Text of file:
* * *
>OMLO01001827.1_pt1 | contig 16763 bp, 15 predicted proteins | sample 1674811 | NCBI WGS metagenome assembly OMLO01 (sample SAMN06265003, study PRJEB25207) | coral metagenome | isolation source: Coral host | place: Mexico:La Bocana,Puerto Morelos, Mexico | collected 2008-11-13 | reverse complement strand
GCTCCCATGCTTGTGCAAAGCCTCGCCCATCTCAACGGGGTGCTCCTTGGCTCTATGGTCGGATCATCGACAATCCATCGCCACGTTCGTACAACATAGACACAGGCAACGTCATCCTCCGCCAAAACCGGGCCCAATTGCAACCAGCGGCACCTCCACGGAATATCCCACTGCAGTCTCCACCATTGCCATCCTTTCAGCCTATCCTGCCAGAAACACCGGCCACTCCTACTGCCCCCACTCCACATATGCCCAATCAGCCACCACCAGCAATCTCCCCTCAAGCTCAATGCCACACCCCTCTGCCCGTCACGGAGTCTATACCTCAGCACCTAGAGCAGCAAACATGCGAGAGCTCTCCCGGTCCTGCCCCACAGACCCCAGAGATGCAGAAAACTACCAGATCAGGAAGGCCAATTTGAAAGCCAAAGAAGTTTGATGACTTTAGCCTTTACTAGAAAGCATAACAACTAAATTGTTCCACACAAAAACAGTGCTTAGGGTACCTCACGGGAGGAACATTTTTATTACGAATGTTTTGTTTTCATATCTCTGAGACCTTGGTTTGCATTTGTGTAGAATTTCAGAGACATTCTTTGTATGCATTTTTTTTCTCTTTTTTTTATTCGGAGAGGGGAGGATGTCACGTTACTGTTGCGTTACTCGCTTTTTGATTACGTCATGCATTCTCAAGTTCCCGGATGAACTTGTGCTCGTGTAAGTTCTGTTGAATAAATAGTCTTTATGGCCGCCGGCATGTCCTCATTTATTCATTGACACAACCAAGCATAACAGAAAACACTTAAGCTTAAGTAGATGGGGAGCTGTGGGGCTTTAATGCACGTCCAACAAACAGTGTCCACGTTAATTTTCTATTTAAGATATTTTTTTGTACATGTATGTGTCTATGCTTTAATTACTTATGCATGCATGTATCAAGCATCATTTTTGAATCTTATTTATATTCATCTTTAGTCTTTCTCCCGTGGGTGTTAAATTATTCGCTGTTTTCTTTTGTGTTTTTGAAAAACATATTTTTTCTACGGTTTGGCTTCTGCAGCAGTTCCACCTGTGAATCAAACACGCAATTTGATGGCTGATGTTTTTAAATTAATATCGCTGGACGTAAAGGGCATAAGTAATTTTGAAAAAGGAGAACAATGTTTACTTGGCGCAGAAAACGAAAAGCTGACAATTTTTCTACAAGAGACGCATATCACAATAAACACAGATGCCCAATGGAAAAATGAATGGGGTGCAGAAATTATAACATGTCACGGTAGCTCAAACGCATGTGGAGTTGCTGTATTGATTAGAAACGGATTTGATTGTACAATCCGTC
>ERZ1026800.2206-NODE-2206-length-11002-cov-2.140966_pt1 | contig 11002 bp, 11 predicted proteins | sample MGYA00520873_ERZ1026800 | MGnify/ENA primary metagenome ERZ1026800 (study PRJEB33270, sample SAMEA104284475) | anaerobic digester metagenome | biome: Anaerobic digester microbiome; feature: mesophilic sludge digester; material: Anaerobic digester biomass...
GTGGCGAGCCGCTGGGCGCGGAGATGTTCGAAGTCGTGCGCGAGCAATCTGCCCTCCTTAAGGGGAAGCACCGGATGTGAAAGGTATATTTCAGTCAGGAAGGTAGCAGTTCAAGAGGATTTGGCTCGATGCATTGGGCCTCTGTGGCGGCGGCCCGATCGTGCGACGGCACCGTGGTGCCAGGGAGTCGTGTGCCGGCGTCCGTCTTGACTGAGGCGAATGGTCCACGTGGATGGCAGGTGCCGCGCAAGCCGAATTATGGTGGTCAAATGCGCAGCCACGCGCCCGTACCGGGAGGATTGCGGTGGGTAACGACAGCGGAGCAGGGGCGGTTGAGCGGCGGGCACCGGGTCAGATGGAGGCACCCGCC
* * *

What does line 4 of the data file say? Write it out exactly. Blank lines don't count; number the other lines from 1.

GTGGCGAGCCGCTGGGCGCGGAGATGTTCGAAGTCGTGCGCGAGCAATCTGCCCTCCTTAAGGGGAAGCACCGGATGTGAAAGGTATATTTCAGTCAGGAAGGTAGCAGTTCAAGAGGATTTGGCTCGATGCATTGGGCCTCTGTGGCGGCGGCCCGATCGTGCGACGGCACCGTGGTGCCAGGGAGTCGTGTGCCGGCGTCCGTCTTGACTGAGGCGAATGGTCCACGTGGATGGCAGGTGCCGCGCAAGCCGAATTATGGTGGTCAAATGCGCAGCCACGCGCCCGTACCGGGAGGATTGCGGTGGGTAACGACAGCGGAGCAGGGGCGGTTGAGCGGCGGGCACCGGGTCAGATGGAGGCACCCGCC